Today, countless professors are virtually semi-retired. They teach one or two classes, totaling often some 40 students a semester. Their salaries are in six figures, and they teach 30 weeks a year, with 22 weeks off. Once they get tenure, indolence often sets in and they don’t have to research or publish anything.

A study released this May by the Center for College Affordability and Productivity revealed that of the roughly 4,200 faculty members at the University of Texas-Austin, the 840 most productive teachers taught 57 percent of all student credit hours, while the least productive 840 taught only 2 percent of all student credit hours. For the lower 80 percent of faculty, the average teaching load was 63 students per year.

CCAP reported that if the lower 80 percent of faculty taught just half the load of the top 20 percent – roughly 150 students per year – UT-Austin would save more than a quarter billion dollars per year. That savings would be enough to reduce tuition by more than half.

I suspect that many universities in the country aren’t as bad as UT, but abuse is nonetheless rife. Too many students are taught by young, inexperienced teaching assistants, and costs continue to rise exorbitantly.

Residents in every state should put relentless pressure on regents and trustees of universities to demand transparency and accountability of teaching loads and research. Of research, the public and regents must ask: how does each research project serve either students or wider societal needs?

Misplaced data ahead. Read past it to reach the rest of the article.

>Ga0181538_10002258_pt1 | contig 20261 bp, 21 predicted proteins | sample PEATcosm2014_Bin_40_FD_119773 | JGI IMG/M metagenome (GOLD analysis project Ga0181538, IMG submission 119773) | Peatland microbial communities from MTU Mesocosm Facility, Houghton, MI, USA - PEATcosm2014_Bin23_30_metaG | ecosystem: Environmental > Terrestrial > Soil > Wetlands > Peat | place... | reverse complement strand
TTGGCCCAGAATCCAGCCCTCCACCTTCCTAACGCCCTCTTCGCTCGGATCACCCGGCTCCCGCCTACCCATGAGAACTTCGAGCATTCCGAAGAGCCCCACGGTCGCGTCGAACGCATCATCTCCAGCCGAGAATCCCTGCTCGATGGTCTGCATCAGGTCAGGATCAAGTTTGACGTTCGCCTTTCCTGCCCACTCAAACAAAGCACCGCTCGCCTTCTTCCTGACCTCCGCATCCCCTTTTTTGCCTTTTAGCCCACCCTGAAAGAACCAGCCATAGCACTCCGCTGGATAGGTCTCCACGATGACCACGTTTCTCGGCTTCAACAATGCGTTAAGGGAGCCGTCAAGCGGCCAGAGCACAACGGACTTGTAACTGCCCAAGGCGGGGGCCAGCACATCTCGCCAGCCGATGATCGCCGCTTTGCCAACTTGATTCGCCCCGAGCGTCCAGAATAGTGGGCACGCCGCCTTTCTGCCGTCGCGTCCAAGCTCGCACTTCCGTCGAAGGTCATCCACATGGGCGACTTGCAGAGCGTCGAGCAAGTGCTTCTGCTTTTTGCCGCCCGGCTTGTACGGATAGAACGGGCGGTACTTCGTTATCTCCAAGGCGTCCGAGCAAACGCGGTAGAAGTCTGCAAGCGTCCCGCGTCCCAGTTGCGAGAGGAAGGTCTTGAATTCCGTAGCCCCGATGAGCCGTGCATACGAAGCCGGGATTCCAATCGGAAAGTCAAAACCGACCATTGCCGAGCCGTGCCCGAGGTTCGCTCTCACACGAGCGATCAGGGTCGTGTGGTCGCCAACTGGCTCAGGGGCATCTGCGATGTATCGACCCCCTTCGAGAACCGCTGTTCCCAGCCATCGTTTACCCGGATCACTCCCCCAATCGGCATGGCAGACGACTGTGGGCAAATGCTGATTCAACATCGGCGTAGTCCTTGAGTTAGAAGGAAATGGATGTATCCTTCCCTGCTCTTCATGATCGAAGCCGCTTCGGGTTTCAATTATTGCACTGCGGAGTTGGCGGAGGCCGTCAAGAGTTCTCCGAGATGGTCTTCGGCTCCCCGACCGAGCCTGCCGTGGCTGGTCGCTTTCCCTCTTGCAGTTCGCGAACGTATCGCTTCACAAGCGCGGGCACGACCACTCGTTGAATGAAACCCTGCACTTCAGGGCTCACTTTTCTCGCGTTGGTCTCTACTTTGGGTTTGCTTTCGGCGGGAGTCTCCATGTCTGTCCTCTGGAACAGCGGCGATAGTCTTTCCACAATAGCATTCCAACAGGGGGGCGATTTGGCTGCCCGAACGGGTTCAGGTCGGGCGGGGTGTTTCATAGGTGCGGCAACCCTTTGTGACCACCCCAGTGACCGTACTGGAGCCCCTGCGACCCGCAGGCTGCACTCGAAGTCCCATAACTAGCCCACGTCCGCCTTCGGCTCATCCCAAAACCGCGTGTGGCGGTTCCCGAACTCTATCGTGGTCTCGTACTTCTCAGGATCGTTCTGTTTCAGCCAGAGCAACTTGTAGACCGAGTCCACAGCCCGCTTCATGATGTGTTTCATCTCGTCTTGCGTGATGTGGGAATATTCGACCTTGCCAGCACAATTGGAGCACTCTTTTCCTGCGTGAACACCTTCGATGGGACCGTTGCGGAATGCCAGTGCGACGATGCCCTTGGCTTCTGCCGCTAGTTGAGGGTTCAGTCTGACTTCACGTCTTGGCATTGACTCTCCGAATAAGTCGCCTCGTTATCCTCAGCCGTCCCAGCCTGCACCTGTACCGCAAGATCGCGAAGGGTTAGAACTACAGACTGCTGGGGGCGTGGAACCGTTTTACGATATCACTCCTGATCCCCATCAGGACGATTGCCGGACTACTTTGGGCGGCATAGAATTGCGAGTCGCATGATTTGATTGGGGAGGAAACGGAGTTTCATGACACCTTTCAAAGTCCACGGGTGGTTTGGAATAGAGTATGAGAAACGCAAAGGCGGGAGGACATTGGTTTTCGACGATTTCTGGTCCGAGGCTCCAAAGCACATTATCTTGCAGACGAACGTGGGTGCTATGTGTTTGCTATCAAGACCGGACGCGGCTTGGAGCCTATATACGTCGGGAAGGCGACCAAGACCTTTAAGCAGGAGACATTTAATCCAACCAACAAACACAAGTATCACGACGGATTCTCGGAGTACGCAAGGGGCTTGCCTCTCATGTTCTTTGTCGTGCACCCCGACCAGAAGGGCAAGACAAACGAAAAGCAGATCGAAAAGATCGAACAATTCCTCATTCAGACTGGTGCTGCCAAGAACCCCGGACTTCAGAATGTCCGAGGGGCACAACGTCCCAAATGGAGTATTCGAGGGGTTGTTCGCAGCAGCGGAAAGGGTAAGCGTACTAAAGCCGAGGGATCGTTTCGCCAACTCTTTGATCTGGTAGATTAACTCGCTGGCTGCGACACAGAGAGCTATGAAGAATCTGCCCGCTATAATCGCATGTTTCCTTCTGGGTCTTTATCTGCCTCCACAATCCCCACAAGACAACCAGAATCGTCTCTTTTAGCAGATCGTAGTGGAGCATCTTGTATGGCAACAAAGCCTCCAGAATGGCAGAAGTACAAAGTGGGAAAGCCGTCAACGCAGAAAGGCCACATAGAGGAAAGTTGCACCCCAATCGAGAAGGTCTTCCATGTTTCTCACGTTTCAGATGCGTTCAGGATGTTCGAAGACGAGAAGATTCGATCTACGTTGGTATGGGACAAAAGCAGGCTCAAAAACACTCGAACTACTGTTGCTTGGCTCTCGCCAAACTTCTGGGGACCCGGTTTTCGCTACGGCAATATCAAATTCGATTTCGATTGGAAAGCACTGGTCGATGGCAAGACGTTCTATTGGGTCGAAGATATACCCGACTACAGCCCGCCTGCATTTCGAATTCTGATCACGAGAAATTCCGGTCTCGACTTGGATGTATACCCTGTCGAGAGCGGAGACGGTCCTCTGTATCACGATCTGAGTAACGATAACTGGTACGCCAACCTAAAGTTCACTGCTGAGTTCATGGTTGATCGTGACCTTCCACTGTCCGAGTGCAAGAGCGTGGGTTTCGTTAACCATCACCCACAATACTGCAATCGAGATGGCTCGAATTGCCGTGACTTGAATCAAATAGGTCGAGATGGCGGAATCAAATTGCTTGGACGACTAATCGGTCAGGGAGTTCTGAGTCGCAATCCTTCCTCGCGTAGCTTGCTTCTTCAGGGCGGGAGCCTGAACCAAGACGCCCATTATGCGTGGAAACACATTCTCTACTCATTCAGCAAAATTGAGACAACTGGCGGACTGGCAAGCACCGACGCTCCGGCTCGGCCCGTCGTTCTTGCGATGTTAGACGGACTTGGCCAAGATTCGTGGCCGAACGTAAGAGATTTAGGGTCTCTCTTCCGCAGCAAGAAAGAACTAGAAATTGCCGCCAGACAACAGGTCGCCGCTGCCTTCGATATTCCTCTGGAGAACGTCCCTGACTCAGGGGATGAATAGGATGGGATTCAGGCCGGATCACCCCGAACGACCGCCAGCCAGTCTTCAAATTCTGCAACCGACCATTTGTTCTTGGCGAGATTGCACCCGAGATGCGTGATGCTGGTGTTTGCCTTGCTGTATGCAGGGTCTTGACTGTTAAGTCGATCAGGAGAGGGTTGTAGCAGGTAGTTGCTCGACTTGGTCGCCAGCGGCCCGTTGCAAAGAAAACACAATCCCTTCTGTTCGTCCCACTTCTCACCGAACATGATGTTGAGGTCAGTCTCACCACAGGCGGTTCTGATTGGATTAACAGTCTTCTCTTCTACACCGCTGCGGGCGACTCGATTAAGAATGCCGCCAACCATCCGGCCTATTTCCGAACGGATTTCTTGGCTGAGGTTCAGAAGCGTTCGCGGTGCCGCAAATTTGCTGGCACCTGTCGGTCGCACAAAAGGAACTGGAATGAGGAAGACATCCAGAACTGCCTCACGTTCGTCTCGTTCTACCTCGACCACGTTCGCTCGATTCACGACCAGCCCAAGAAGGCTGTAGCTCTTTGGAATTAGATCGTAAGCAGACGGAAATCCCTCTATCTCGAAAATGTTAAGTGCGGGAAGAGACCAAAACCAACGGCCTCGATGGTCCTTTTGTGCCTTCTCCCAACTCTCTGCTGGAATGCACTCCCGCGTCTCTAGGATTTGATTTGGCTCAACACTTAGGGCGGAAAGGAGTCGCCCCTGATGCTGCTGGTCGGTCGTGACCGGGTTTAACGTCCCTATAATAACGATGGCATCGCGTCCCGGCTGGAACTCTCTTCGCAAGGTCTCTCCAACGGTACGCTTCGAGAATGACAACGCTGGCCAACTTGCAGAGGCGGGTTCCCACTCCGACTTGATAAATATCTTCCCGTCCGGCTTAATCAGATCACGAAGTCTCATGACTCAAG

Administrators and faculty will fight this exposure tooth and nail, but they must be held accountable for expenditure of public money. Only then will we get the best worlds of teaching and research.


One in four British state schools flouts duty to teach RE

Hundreds of state schools are killing off religious education by ignoring their legal obligation to teach the subject, it was claimed yesterday.

Since 1944 it has been enshrined in law that all five to 16-year-olds must study the subject at school. Typically, guidelines state it should comprise at least 5 per cent of their curriculum – equivalent to one hour every week – and all 14 to 16-year-olds must take at least half a GCSE in religious studies.

But research published yesterday shows one in four comprehensive and academy schools do not teach religious studies at GSCE. And some 31 per cent of grammars are now shirking the obligation.

The findings come as the Government seeks to leave the subject out of the new GCSE performance measure, the English Baccalaureate. And the Coalition has removed the onus from schools watchdog Ofsted to police take-up of the subject.

As a result, schools have less incentive to teach the subject and increasingly think they can get away with breaking the law, it is claimed. And religious experts fear RE is now at serious risk of completely disappearing in many schools.